Anton–Babinski syndrome, also known as visual anosognosia, is a rare symptom of brain damage occurring in the occipital lobe. Those who suffer from it are "cortically blind", but affirm, often quite adamantly and in the face of clear evidence of their blindness, that they are capable of seeing. Failing to accept being blind, the sufferer dismisses evidence of their condition and employs confabulation to fill in the missing sensory input. It is named after Gabriel Anton and Joseph Babinski.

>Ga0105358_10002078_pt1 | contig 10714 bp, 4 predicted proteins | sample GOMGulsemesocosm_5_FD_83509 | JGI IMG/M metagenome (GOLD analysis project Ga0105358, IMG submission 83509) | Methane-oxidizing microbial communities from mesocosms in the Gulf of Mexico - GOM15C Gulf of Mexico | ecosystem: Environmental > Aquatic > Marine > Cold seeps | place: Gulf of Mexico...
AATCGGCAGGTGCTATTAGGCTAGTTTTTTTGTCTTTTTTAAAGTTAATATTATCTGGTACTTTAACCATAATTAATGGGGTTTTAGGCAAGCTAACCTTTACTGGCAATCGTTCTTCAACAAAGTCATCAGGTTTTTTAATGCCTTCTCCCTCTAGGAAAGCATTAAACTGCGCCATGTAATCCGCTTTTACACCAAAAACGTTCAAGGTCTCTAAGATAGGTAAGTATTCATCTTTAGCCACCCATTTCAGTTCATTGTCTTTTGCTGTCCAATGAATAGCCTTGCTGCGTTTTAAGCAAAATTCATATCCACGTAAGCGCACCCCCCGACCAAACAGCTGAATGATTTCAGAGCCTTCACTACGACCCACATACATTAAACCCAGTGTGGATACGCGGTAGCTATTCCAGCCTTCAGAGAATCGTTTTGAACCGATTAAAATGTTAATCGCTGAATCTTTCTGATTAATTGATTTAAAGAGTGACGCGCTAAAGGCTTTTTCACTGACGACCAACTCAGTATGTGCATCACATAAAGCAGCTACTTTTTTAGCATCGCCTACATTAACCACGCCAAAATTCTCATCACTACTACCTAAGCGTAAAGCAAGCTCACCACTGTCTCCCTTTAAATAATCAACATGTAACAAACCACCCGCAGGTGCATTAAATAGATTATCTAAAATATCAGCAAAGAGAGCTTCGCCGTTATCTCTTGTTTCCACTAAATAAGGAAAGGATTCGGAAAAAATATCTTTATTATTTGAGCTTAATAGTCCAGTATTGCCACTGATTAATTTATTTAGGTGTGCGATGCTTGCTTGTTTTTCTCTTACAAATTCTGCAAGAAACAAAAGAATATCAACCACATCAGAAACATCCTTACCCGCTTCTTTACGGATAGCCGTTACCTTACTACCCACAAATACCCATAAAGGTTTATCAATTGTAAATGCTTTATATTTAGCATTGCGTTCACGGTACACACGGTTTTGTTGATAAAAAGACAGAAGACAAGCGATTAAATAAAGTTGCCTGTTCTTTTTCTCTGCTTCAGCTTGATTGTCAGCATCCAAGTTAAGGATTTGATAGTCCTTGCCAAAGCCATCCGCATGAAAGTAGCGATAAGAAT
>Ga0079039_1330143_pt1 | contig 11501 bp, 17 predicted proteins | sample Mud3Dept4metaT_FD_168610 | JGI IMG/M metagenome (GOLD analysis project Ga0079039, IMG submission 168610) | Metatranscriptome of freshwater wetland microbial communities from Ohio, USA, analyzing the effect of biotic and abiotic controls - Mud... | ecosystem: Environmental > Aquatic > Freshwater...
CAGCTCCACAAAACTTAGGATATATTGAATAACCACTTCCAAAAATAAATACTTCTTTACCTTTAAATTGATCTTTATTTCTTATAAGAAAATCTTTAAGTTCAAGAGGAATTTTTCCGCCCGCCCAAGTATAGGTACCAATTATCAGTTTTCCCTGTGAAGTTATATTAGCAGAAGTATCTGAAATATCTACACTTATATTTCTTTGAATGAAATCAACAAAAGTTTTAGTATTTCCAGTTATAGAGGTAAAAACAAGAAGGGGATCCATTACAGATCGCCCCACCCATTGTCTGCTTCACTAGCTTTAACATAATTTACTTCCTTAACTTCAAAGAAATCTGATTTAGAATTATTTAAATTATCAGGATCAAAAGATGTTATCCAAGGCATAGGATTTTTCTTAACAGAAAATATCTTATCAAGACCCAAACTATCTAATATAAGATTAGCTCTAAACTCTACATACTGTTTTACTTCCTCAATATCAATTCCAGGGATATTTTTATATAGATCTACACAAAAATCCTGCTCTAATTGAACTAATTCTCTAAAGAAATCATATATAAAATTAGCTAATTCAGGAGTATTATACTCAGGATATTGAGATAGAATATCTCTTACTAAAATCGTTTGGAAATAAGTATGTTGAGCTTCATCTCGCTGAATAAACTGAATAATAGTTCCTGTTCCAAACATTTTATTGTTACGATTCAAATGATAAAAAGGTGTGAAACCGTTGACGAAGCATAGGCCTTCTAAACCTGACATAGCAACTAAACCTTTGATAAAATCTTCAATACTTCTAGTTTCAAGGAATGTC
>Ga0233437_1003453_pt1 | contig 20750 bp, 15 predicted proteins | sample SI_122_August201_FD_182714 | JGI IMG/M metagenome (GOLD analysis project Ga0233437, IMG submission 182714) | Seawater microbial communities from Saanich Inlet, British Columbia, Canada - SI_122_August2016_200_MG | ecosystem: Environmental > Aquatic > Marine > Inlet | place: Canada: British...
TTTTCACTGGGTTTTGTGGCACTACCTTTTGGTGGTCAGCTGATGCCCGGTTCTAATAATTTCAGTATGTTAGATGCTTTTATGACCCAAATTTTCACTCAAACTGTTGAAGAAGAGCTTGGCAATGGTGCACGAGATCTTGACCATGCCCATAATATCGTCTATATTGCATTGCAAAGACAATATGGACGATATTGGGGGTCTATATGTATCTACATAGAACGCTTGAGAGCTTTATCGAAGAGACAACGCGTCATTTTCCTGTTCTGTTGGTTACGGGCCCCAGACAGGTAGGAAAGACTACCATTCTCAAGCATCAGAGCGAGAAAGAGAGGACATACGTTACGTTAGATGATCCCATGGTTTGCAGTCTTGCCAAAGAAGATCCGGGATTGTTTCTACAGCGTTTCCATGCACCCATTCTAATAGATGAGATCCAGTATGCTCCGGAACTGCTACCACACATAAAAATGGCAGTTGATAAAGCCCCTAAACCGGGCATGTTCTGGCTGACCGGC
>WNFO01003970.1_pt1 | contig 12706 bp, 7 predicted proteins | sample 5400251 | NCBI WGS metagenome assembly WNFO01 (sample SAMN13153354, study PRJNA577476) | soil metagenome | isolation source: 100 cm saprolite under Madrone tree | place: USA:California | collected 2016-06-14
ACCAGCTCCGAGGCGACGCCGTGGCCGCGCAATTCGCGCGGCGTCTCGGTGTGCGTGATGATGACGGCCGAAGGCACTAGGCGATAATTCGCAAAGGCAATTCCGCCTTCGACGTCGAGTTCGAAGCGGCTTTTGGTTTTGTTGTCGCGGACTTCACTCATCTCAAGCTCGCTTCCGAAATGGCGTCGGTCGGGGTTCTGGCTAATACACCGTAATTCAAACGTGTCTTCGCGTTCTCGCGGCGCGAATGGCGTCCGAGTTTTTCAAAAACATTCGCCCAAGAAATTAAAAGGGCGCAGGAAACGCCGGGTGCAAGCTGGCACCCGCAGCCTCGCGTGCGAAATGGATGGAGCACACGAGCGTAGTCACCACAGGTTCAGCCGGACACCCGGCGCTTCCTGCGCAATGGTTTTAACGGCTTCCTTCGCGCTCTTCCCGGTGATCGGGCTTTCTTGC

- Partial or complete vision loss
- Denial of vision impairment
- Makes excuses for poor vision
- Denial of blindness
Anton's syndrome most often results from bilateral lesions of the occipital cortex, the site of visual processing; some cases have resulted from blunt force trauma to the head.
Why patients with Anton–Babinski syndrome deny their blindness is unknown, although there are many theories. One hypothesis is that damage to the visual cortex results in the inability to communicate with the speech-language areas of the brain. Visual imagery is received but cannot be interpreted; the speech centers of the brain confabulate a response. Patients have also reported visual anosognosia after suffering from ischemic vascular cerebral disease.